FDA finally defending Americans not corporations.
FDA Just Banned 3 Toxic Chemicals: Will These 8 Ingredients be Next? http://goo.gl/OjwBUZ
FDA finally defending Americans not corporations.
Sugary Drinks Significantly Raise Cardiovascular Risk Factors
Glycation from excess sugar leads to Heart Disease
by Dr. Jeannine Baer Feinstein, Friday, Oct. 3, 2014
The 4 Warning Signs of Injury Caused by Backpacks
They are easy to spot and should be checked weekly, and especially if your child has changed grades, schools or has experienced an increase in schoolwork.
- See more at: http://njchiropractors.com/uncategorized/be-4-warned-of-backpack-injuries/#sthash.uJSrc20K.AHAYxABE.dpuf
Here is a great article on Fish Oil dosing by one of the leading researchers in the field Dr. David Seamen. Not only is he a leading thinker and researcher of dietary nutrition and anti-inflammatory diets but he was also one of my professors at Palmer who helped spur my interest into nutrition and human physiology.
"We humans have a tendency to take things to the extreme. We over-eat, over-work, overparty,
over-play, and now we even over-Facebook. And then when it is time for people to go
the other way move towards health, they over-exercise, calorie obsess, and over-analyze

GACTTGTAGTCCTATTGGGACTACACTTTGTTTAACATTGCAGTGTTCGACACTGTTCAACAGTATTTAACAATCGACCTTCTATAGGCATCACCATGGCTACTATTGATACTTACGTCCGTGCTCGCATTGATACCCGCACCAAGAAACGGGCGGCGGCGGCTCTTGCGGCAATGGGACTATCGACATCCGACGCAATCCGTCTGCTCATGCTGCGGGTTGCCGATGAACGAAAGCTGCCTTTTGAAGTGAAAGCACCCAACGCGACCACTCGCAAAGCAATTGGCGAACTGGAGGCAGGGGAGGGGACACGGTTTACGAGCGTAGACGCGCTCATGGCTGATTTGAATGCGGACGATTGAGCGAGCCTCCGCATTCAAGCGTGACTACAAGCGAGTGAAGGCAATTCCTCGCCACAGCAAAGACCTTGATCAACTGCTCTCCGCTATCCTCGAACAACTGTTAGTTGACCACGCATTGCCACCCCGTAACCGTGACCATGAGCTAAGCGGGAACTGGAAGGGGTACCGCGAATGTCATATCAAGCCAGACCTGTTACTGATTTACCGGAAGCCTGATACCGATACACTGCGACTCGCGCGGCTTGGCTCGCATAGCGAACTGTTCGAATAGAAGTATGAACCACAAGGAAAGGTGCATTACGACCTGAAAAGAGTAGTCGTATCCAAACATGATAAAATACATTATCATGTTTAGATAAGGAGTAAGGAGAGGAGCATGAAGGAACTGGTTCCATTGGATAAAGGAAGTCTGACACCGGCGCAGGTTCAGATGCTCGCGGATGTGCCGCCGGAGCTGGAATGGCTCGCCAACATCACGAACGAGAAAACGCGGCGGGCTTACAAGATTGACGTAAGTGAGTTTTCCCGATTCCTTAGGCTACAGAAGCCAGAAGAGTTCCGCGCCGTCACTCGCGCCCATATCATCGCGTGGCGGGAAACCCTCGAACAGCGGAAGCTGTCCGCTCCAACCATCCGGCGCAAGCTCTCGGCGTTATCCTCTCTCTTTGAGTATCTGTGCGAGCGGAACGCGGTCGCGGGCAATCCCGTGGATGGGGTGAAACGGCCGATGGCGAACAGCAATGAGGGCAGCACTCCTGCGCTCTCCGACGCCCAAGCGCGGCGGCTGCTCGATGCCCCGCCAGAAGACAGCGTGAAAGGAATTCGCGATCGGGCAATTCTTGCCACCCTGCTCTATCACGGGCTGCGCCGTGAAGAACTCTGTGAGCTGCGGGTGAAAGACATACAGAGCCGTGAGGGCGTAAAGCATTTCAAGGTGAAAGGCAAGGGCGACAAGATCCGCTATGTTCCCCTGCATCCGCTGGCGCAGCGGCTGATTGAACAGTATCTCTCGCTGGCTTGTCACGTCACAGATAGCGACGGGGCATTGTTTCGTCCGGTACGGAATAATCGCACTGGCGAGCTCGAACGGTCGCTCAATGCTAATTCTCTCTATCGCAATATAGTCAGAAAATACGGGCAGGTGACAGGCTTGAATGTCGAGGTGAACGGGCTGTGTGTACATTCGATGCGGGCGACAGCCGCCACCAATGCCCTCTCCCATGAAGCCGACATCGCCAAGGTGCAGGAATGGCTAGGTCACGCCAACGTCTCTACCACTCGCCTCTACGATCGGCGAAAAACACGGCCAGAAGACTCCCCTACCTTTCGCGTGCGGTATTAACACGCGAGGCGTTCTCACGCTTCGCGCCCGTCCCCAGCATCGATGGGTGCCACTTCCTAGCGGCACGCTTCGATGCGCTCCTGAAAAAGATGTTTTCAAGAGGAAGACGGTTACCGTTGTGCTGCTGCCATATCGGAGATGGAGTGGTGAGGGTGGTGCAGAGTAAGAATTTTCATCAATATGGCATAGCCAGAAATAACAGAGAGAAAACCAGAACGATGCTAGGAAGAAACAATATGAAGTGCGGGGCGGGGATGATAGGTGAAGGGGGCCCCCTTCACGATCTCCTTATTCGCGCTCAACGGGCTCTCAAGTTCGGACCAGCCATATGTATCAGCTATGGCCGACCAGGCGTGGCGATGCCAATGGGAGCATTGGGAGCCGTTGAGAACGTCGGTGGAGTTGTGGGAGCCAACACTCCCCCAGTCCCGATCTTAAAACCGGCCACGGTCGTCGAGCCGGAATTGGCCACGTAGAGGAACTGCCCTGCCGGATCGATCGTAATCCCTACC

whatever they eat.
Regarding food consumption, I remain impressed by how little thought goes into over-eating
pro-inflammatory food calories from sugar, flour, trans-fats, and omega-6 fatty acids; however,
when it comes to eating properly, people start to worry about what is good for them. Why
would we worry so much about what is good, when we had absolutely no worry about what
was bad when we were recklessly eating everything in sight? We humans are a weird bunch.
When it comes to fish oil supplementation, our weirdness continues. If a little fish oil is good,
gallons must be better, correct? The answer is “probably not” in most cases.
If we look at traditional diets, the largest source of fat calories came from saturated and
monounsaturated fatty acids, which contain no or one double bond respectively. The a very
small percentage came from polyunsaturated fatty acids, which contain two or more double
bonds. The greater the number of double bonds in a fatty acid, the greater the chance for a
fatty acid to oxidize. Interestingly, the body only needs a small amount of polyunsaturated fatty
acids and nature happens to provide us with food that only contains small amounts.
EPA and DHA are the omega-3 fatty acids we supplement with in form of fish oil. We can make
EPA and DHA from alpha-linolenic acid, which is found in small amounts in green vegetables
and certain seeds, such as hemps, chia, and flax. EPA and DHA are also found preformed in wild
animals and fish that eat vegetation. It turns out that EPA and DHA have the most double bonds
found in nature.
The fact that we do not get a lot of linolenic acid in most foods, would lead to the assumption
that we might not need a lot of EPA and DHA. In fact we do not get appreciable amounts of EPA
and DHA from animals, save for certain fish, such as salmon. Historically salmon and other wild
fish was consumed by native people who ate no sugar, flour, trans fats and no omega-6 oils
such as corn, safflower, sunflower, cottonseed or peanut oils. These same people were very
active; we are not.